Exposure rates of the Dorval Asset Management Range – 9th April 2020

With the extremely severe but temporary shock on the economy, corporate earnings and dividends in 2020, investors are losing their bearings on asset valuations. As the first quarter 2020 earnings reporting season draws near, we sometimes hear said that current stock-market levels underestimate the reality of the slump. Yet this reasoning boils down to a considerable overestimation of the impact of an admittedly spectacular but inherently temporary shock, which seems unreasonable.

 

Let’s imagine a “lost year” scenario for just a moment, with all companies cancelling dividend payouts in 2020, before normalisation from 2021 onwards. Using some standard hypotheses (available on request), we show that this scenario would have an impact of barely 5% on the value of this group of companies, based on a discounted future dividends model (cf. chart 1), which is a far cry from the 30% or 35% plunges we have recently witnessed on stock-market indices.

 

Lost year on dividends would cost 5% for indices

Dividends for group of companies (e.g. S&P 500)
where dividends increase 5% per year under normal circumstances

Base 100 in 2019 / Baseline scenario (no shock) / Lost year for dividends scenario in 2020
Net present value of lost year scenario: -5% vs. on-shock scenario (calculation hypotheses available on request)

 

However, this scenario may appear both overly pessimistic – dividends will still be paid by several companies in 2020 – and overly optimistic as it assumes that companies will fully get back to their previous trend as early as 2021, which most investors are unwilling to believe at this stage (be they right or wrong). We have therefore developed two very conservative scenarios (cf. chart 2), both of which assume a 70% drop in dividends in 2020 – which is much more than the 25% decrease for the S&P 500 in 2009 – followed by a return to their 2019 level only in 2022. Scenario 1 assumes a partial catch-up thereafter, while the very pessimistic scenario 2 assumes no catch-up. These two conservative scenarios give declines of respectively 9% (scenario 1) and 18% (scenario 2) in the index’s value, so we can see just how excessive the share price nose-dives since the end of February have been.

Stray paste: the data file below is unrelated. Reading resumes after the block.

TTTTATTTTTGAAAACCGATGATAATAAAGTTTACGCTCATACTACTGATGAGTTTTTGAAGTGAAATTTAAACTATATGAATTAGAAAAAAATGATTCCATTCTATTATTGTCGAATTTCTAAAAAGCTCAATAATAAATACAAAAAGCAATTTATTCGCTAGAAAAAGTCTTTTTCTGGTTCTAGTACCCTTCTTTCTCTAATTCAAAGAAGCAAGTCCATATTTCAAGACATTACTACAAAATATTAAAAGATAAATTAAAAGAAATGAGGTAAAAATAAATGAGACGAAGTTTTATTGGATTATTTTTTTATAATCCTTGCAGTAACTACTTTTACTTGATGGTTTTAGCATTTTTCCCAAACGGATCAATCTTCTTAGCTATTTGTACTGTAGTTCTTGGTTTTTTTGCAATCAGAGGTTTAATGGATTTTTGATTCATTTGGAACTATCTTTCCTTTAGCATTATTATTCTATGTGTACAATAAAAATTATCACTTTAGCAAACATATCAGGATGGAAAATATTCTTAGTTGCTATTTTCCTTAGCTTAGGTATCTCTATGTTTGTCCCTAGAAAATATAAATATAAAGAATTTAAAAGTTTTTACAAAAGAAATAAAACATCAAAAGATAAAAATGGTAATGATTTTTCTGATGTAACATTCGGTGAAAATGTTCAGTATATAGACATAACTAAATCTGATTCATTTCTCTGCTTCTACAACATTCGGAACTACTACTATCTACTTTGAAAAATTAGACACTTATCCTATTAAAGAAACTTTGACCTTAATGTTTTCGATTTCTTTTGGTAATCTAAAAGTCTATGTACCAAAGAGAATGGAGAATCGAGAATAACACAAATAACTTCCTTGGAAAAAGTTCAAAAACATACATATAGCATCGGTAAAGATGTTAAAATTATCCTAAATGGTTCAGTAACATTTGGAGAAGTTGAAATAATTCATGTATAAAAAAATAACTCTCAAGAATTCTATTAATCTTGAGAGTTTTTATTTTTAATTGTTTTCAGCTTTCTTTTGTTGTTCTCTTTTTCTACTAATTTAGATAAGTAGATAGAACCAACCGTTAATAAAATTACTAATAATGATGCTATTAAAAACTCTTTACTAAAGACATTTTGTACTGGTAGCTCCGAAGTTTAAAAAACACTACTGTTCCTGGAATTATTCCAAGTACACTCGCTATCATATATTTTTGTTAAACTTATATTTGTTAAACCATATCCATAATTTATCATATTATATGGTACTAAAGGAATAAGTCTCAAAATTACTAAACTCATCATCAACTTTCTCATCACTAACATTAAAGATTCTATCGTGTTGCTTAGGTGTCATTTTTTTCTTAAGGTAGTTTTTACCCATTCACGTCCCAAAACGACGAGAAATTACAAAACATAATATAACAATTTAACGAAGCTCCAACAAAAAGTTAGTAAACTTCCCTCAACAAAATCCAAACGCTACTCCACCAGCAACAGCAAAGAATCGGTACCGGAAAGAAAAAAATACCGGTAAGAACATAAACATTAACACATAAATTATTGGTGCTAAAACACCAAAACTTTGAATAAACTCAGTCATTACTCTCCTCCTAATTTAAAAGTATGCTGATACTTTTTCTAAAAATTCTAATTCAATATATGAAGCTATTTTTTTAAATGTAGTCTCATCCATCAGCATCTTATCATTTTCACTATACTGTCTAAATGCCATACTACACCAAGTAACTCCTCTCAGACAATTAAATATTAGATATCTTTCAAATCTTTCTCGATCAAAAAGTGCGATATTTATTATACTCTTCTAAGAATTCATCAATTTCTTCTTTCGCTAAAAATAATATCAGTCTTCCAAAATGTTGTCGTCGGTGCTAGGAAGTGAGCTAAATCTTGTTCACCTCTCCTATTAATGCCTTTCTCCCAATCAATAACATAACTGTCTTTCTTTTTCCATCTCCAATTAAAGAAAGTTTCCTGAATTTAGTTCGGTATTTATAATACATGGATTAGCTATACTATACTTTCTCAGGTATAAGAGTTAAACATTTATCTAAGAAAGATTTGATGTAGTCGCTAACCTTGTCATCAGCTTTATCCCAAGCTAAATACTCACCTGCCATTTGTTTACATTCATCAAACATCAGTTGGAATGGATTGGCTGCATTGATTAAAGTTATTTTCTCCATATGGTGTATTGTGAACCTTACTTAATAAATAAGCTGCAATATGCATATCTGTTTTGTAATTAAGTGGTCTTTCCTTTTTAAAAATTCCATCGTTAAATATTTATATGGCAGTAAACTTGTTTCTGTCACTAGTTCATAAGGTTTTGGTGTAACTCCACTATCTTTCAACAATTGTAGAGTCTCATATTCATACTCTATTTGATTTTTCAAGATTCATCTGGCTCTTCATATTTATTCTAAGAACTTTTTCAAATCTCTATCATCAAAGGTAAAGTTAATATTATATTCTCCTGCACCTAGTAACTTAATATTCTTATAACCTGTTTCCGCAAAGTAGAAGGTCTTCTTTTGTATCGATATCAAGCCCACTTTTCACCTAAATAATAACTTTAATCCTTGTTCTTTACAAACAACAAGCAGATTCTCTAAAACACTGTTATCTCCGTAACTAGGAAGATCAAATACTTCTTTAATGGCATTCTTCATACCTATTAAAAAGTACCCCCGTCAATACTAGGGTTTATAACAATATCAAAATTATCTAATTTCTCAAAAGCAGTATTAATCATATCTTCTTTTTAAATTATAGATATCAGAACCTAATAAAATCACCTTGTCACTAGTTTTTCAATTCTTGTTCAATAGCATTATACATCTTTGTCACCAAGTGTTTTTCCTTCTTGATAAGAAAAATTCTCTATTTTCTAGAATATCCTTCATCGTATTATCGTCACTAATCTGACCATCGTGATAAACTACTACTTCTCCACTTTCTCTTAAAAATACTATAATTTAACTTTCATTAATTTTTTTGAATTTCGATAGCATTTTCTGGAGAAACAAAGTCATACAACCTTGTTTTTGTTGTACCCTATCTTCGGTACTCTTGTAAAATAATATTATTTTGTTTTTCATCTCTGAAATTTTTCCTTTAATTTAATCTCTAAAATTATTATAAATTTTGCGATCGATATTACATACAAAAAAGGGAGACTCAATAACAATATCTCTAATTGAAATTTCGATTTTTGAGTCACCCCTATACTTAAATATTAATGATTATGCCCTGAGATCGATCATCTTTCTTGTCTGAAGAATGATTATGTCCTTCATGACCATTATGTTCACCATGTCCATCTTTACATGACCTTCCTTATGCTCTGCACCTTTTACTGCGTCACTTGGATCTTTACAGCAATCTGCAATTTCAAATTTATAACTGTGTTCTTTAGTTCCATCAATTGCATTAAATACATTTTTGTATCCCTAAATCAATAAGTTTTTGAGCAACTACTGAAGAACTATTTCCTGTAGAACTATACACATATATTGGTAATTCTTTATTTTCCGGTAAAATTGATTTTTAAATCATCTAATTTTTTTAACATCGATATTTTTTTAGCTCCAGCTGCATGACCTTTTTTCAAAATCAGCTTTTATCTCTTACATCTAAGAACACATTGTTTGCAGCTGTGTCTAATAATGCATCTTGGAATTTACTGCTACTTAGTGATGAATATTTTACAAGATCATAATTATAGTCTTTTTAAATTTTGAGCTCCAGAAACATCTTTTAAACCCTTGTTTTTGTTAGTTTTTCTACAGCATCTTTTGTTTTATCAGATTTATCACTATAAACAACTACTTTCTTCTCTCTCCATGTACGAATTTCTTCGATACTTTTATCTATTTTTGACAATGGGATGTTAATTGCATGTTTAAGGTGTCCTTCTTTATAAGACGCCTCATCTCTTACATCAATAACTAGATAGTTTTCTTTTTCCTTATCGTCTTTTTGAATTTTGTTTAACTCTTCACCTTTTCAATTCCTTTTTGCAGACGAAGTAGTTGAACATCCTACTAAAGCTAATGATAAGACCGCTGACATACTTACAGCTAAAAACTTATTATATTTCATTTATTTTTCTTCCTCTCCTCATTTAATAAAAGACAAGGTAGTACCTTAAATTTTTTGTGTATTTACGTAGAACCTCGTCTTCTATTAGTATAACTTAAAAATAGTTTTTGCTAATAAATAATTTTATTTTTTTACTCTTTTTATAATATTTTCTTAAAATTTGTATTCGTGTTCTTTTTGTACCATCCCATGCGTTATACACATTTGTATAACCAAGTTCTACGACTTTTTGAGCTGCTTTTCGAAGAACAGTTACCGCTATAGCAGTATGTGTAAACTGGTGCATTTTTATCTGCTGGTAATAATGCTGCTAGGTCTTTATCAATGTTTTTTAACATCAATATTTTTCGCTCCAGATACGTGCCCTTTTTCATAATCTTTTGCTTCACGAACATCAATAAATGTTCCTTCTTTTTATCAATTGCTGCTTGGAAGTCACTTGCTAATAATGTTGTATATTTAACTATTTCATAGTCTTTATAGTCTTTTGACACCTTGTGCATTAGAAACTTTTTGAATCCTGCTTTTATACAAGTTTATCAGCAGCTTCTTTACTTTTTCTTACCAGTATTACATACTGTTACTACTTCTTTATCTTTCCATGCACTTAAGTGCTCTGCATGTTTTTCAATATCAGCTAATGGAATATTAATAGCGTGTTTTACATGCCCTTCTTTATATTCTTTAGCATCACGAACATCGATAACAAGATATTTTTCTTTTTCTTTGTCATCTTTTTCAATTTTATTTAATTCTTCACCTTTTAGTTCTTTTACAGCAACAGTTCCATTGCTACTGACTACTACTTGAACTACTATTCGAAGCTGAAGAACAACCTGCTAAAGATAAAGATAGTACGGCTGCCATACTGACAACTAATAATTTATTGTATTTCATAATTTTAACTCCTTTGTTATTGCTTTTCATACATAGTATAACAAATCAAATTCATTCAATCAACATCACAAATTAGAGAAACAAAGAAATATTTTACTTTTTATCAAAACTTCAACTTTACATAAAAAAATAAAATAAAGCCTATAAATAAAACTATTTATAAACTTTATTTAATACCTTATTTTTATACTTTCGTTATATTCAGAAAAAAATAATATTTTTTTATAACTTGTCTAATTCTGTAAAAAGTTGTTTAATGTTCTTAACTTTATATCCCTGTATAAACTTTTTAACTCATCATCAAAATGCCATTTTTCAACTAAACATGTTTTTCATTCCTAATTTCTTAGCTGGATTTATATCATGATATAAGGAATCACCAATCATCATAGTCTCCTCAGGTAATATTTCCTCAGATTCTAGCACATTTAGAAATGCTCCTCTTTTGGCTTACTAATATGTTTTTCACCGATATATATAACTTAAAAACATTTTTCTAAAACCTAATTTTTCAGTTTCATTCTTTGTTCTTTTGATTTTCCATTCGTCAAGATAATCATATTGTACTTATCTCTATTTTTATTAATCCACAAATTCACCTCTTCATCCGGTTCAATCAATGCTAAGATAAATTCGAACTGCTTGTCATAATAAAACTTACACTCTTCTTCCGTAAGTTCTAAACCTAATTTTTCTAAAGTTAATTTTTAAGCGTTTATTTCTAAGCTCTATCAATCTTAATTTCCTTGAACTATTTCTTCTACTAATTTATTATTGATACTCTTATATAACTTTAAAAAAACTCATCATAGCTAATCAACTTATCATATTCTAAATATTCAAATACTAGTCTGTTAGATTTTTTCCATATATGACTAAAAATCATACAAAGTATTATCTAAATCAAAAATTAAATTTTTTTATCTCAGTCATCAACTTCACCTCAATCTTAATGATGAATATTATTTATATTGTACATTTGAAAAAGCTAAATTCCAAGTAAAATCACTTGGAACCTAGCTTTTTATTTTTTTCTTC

Future dividend flows: two pessimistic scenarios

Dividends for group of companies (e.g. S&P 500)
where dividends increase 5% per year under normal circumstances

Base 100 in 2019
Baseline scenario (no shock)
Scenario 1: shock followed by partial catch-up, then return to previous growth levels
Scenario 2: shock then return to previous growth from 2022, but with no catch-up
Net present value of two scenarios :
Scenario 1 = -9% vs. no-shock scenario
Scenario 2 = -18% vs. no-shock scenario

2008-2009 scenario for S&P 500

 

Risk premiums dictate market movements much more than economic stats and the earnings reporting season that is soon set to get under way. These premiums have eased since the end of March on the back of active engagement from the public authorities, and in particular the central banks. However, these premiums will also – and in particular – continue to trend on the basis of predictable developments in the epidemic and the way it is managed. After full lockdown, a second phase when we very cautiously and gradually emerge from isolation (two steps forward, one step back) seems to be shaping up from May, pending confirmation that vaccines currently being researched by several large pharma companies will be effective and safe: it is this confirmation that will mark the end of the crisis and the normalization of share prices.

 

 

Download the weekly letter in PDF version: Exposure rates of the Dorval Asset Management Range – 9th March 2020

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